What would it be like to draw every leaf of a tree? Andrew Millner asks that question, and Biophilia is his answer. His new work, opening at the William Shearburn Gallery on December 1st, investigates in excruciating detail the wondrous contours of living things. Biophilia, (literally, attracted to the living), chronicles his investigations of endless, sinuous shapes of leaves, trees, and plants, reducing living things to their outlines. The French painter Manet said, “There are no lines in nature,” but Millner belies that notion. He sees the garden exclusively as lines, the idiosyncrasies of his hand doggedly following the endless variety of botanical forms.
The largest piece in the show, Perennial, measures 26 feet long, and is nothing less than the outlines of every stem, leaf and petal of a garden. The drawings hold onto the transient life of plants with lassoes of lines. Simple broad leaves loop like weightless, large bubbles, while more compact, multi-petaled flowers knot with complexity.
The perennial aspect of this subject is echoed by Millner’s studio practice. The originals are hand-drawn on a computer, using a pen and an electronic tablet. It is only later that they are printed as part of the whole garden or as a stand-alone print. The digital media allows the drawing to extend over months, and in the garden’s case, possibly years, without any set scale or date of completion. To Millner the garden is an ongoing work that can be added to indefinitely, seasonally.
Endless information can confound as well as elucidate. The closer one gets to these works the more one can see. These drawings bring the outdoor world to us, indoors and within reach. The tops of the trees are as visible as the bottoms; the back branches are as visible as the front. Millner’s drawings offer a dramatic botanical trip, a paean to the leaf, limb and petal.
See a breakthrough at Shearburn: by David Bonetti
December 24, 2006
David Bonetti Post-Dispatch Visual Arts Critic
‘Andrew Millner: Biophilia’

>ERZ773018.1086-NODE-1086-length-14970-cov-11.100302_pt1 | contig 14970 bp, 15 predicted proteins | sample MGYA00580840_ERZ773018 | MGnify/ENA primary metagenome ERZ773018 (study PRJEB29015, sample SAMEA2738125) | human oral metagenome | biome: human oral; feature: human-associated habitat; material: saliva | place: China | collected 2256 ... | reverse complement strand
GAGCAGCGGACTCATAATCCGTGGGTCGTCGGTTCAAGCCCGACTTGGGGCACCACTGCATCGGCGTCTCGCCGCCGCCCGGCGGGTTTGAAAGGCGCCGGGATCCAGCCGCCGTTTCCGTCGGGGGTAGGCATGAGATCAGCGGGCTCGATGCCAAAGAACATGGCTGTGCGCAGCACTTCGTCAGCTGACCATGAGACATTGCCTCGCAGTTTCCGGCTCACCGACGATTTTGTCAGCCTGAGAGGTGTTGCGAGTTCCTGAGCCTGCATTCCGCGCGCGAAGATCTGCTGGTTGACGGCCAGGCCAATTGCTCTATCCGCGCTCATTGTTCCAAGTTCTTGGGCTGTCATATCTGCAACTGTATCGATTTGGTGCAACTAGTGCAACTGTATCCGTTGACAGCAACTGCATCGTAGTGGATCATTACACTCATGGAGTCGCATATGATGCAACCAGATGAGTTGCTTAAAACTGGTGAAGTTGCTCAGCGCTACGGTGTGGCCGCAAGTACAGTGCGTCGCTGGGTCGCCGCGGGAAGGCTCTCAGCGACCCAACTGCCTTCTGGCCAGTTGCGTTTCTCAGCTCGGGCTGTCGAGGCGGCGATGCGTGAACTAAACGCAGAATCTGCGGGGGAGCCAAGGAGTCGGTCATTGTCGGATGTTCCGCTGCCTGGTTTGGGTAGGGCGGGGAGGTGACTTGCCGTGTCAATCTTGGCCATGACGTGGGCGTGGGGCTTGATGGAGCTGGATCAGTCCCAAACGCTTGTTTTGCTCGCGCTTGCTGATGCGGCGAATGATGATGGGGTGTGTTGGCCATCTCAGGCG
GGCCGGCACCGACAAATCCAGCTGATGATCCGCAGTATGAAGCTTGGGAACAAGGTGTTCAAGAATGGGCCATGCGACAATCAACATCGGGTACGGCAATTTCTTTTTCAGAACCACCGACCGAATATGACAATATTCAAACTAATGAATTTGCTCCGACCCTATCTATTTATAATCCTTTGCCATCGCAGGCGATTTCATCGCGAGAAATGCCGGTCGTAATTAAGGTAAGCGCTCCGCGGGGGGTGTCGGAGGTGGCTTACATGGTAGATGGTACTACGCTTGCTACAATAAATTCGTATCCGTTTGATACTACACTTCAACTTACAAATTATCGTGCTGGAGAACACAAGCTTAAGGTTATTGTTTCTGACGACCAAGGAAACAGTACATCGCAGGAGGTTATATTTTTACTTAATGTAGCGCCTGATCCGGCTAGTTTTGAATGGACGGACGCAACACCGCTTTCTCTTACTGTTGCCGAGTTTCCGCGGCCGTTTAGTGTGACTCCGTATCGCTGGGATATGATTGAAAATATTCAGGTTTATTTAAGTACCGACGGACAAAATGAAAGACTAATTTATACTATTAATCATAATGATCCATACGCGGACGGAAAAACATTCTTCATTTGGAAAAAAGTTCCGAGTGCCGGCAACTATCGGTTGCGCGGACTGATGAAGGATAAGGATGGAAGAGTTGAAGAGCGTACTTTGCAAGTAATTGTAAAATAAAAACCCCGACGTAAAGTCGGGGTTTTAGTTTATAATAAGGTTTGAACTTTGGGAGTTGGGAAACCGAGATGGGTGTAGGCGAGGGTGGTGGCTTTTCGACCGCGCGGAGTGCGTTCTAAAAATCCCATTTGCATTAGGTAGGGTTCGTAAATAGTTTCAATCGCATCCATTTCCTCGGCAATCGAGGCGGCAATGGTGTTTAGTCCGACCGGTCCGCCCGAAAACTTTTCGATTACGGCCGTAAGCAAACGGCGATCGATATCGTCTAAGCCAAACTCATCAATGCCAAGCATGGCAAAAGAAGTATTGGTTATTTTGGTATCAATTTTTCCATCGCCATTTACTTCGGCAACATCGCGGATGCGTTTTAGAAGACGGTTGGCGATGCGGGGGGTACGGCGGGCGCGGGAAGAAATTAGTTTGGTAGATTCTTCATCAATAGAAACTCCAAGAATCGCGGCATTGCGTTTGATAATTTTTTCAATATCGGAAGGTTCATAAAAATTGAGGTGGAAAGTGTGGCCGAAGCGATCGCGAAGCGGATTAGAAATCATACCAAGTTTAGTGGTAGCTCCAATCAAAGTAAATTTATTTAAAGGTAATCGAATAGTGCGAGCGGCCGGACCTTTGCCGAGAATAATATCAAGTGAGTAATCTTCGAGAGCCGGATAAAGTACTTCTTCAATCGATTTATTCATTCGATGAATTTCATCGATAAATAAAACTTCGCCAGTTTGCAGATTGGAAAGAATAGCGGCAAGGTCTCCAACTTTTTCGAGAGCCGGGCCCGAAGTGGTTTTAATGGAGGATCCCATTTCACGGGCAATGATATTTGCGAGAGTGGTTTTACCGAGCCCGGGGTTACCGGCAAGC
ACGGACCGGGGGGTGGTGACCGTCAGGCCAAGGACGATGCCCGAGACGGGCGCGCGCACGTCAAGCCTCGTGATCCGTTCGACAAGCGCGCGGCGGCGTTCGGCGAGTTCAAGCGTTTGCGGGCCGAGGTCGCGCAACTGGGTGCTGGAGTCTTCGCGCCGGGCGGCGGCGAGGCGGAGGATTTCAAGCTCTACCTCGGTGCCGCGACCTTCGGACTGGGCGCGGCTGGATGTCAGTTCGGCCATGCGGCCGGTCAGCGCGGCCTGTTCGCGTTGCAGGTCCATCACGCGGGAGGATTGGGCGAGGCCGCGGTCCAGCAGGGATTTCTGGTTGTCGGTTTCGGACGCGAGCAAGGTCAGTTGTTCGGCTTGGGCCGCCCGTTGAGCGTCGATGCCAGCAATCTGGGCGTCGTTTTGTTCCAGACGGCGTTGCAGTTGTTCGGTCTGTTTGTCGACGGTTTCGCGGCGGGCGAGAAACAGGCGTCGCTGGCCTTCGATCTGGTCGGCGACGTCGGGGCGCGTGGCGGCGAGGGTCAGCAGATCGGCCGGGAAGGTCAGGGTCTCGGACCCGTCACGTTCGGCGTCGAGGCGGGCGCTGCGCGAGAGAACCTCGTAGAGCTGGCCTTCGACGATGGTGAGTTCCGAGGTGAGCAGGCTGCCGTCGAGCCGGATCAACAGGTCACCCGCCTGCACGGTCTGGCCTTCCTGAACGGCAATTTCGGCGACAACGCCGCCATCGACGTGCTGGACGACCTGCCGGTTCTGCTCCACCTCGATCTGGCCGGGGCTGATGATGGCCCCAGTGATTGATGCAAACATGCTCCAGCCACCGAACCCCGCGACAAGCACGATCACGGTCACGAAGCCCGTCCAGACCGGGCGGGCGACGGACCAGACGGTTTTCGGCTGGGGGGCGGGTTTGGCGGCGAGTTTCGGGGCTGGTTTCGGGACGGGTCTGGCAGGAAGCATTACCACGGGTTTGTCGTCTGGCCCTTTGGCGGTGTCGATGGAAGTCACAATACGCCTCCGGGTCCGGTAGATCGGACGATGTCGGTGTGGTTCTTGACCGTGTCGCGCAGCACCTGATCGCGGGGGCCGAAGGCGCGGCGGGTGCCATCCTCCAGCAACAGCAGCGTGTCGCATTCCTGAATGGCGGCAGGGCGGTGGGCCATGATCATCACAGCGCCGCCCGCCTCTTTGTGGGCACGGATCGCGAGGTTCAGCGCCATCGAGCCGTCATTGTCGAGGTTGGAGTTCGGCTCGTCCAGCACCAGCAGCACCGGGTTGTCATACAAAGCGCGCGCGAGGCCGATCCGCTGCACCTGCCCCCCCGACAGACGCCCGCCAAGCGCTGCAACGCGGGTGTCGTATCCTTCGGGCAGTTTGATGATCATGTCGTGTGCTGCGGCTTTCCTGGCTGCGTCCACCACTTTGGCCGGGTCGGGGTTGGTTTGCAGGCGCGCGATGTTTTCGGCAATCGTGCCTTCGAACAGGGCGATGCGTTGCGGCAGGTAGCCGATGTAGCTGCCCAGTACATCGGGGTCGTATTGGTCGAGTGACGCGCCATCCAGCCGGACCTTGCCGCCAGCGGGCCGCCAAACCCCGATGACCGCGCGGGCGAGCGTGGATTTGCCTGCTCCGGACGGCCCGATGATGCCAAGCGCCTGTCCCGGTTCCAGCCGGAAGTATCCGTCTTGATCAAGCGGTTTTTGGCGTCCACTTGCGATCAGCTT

There’s nothing more exciting than witnessing that all too rare moment when an artist breaks through to another level of achievement. In his first solo exhibition in St. Louis since 2001, Andrew Millner seems to be making that jump.
Until now, I’d seen only a couple of his paintings. One that I didn’t like struck me as designery; another I did like was simpler – large gestural marks across a horizontal surface that reminded me of Japanese calligraphy or at least of Franz Kline’s interpretation of Japanese calligraphy.
In his new works, Millner has left painting behind – but not drawing, although not drawing in the traditional sense. There are no handmade marks in ink, graphite, charcoal, pastel or any other matter, natural or synthetic, on a surface.
The drawing process is once removed from the final product. Millner draws on the computer then prints his enlarged renderings through a digital process. That print is mounted on Plexiglass, underscoring its machine based generation.
If the final product is removed from the process of its making, it is removed an additional step from the initial act of vision. The obects seen here -trees and flowering plants- have been photographed rather than drawn to begin with. The entire project is about the levels of mediation we bring to our experience of even the most natural materials.
That might seem like old hat, but Millner’s works are fresh and original. His intentions are more philosophical than technological. His goal, as he suggests in a gallery statement, is to render precisely every leaf of a tree, ever petal of a flower, giving each equal value and weight.
Ruskinian in implication, these technologically produced images are profoundly romantic. Traditional one-point focus is overthrown, every leaf is seen in its imperfect perfection.
The prints are beautiful in that exalted way when idea and vision are in balance. Looking at these images of dogwood, Japanese maple, cottonwood and mognolia trees is like seeing the idea of “tree” through specific specimens.
One spectacular work deviates from the norm. “Perennial” is a 26 foot long work composed of many separate prints taped together and pinned directly to the wall. In this case, instead of taking a photograph of an individual tree or plant, Millner planted himself and his computer in front of his summer perennial garden in Aspen, Colorado and drew what he saw directly on the computer. The immediacy of the piece suggests that direct observation might trump mediation.